But there’s no need to avoid search marketing techniques to help people. Be careful to use the best words for the subjects you talk about, ensure that your content is crawlable, and be interesting enough to draw links—those search marketing techniques are good for people too. There’s no need to choose between search engines and people. Do the things that help both.
Search marketing is the cheapest way to get traffic to your site—my Skinflint’s Guide to Search Marketing is living proof. To ignore these simple, free techniques is a huge error.
I haven’t seen the study, but knowing Sue Feldman, it would surprise me if her study tells you that we are overestimating the value of search marketing. What it might tell you is that we are grossly underestimating the value of Web site search—it is far more important than most of us believe. When people come to Amazon and type in a query, they expect it to work or else they stop doing that. The same is true for every company’s Web site.
If your Web site’s search doesn’t work the way you’d like, check out IBM’s free search engine. It’s easy to install and costs nothing. (Did I mention it’s free?) My advice is to continue to emphasize search marketing and to increase your focus on search for your own site. It’s a false choice to pick between them. One gets you the traffic and the other sells your product to them. Don’t choose between breathing and eating—you need them both.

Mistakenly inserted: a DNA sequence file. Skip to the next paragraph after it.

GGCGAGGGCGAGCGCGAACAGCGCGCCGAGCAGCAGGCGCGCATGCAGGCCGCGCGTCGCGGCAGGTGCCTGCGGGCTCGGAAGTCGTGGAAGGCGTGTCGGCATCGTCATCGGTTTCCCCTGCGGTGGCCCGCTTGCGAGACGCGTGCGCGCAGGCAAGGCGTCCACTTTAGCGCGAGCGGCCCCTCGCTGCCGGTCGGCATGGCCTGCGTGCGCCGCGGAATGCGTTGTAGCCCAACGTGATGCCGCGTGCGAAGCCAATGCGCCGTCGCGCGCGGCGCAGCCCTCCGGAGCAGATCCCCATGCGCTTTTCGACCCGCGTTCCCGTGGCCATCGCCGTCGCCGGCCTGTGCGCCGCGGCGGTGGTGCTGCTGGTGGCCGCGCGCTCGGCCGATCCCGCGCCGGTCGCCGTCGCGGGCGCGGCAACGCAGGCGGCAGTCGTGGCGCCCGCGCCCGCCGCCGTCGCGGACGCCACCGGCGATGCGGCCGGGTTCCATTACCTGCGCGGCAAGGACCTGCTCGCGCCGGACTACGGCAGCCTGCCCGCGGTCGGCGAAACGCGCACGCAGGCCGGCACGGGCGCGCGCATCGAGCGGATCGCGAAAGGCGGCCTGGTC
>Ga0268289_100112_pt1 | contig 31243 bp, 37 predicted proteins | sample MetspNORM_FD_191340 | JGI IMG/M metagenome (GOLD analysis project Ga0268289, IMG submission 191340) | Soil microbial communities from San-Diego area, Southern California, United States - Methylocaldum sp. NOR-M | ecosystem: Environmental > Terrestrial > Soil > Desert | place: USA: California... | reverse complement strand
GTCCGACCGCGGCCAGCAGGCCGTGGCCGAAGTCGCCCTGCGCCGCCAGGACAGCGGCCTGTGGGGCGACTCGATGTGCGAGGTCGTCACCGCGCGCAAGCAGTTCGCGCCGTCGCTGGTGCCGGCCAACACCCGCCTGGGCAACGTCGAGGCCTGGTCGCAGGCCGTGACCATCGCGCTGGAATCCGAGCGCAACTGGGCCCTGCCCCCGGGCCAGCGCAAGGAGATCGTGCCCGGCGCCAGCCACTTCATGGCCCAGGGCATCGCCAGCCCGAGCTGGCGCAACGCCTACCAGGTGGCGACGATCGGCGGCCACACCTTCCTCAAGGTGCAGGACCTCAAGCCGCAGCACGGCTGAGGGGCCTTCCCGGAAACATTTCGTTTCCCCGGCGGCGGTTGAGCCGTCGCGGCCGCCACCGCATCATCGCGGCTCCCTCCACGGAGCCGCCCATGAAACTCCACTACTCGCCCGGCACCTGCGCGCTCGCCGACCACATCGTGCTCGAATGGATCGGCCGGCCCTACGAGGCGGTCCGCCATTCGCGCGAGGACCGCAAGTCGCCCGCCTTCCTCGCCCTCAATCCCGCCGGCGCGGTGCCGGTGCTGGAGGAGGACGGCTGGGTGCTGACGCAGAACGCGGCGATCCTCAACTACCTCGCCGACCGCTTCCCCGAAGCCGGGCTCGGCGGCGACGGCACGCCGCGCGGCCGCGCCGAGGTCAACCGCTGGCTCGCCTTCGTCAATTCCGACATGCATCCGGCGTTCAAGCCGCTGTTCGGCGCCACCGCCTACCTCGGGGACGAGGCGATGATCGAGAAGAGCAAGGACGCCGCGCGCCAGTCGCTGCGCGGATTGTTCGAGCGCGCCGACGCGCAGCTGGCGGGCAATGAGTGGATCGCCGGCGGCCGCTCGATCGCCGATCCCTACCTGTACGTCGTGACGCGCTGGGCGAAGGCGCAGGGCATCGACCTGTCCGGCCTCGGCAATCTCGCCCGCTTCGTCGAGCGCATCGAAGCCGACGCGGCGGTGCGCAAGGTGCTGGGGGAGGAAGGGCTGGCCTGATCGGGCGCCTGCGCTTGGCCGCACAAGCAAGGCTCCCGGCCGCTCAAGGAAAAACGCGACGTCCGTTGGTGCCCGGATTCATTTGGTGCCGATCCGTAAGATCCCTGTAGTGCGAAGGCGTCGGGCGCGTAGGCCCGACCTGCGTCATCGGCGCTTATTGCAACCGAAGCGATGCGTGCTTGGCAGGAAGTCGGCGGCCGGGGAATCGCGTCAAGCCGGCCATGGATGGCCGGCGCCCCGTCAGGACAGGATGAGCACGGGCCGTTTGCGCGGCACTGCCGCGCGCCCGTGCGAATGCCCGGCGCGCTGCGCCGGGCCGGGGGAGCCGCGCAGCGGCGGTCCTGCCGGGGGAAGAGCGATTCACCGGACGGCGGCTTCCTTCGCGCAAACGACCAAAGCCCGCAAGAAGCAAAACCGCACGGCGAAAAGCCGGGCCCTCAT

Mike Moran

Mike Moran is a Converseon, an AI powered consumer intelligence technology and consulting firm. He is also a senior strategist for SoloSegment, a marketing automation software solutions and services firm. Mike also served as a member of the Board of Directors of SEMPO. Mike spent 30 years at IBM, rising to Distinguished Engineer, an executive-level technical position. Mike held various roles in his IBM career, including eight years at IBM’s customer-facing website,, most recently as the Manager of Web Experience, where he led 65 information architects, web designers, webmasters, programmers, and technical architects around the world. Mike's newest book is Outside-In Marketing with world-renowned author James Mathewson. He is co-author of the best-selling Search Engine Marketing, Inc. (with fellow search marketing expert Bill Hunt), now in its Third Edition. Mike is also the author of the acclaimed internet marketing book, Do It Wrong Quickly: How the Web Changes the Old Marketing Rules, named one of best business books of 2007 by the Miami Herald. Mike founded and writes for Biznology® and writes regularly for other blogs. In addition to Mike’s broad technical background, he holds an Advanced Certificate in Market Management Practice from the Royal UK Charter Institute of Marketing and is a Visiting Lecturer at the University of Virginia’s Darden School of Business. He also teaches at Rutgers Business School. He was a Senior Fellow at the Society for New Communications Research and is now a Senior Fellow of The Conference Board. A Certified Speaking Professional, Mike regularly makes speaking appearances. Mike’s previous appearances include keynote speaking appearances worldwide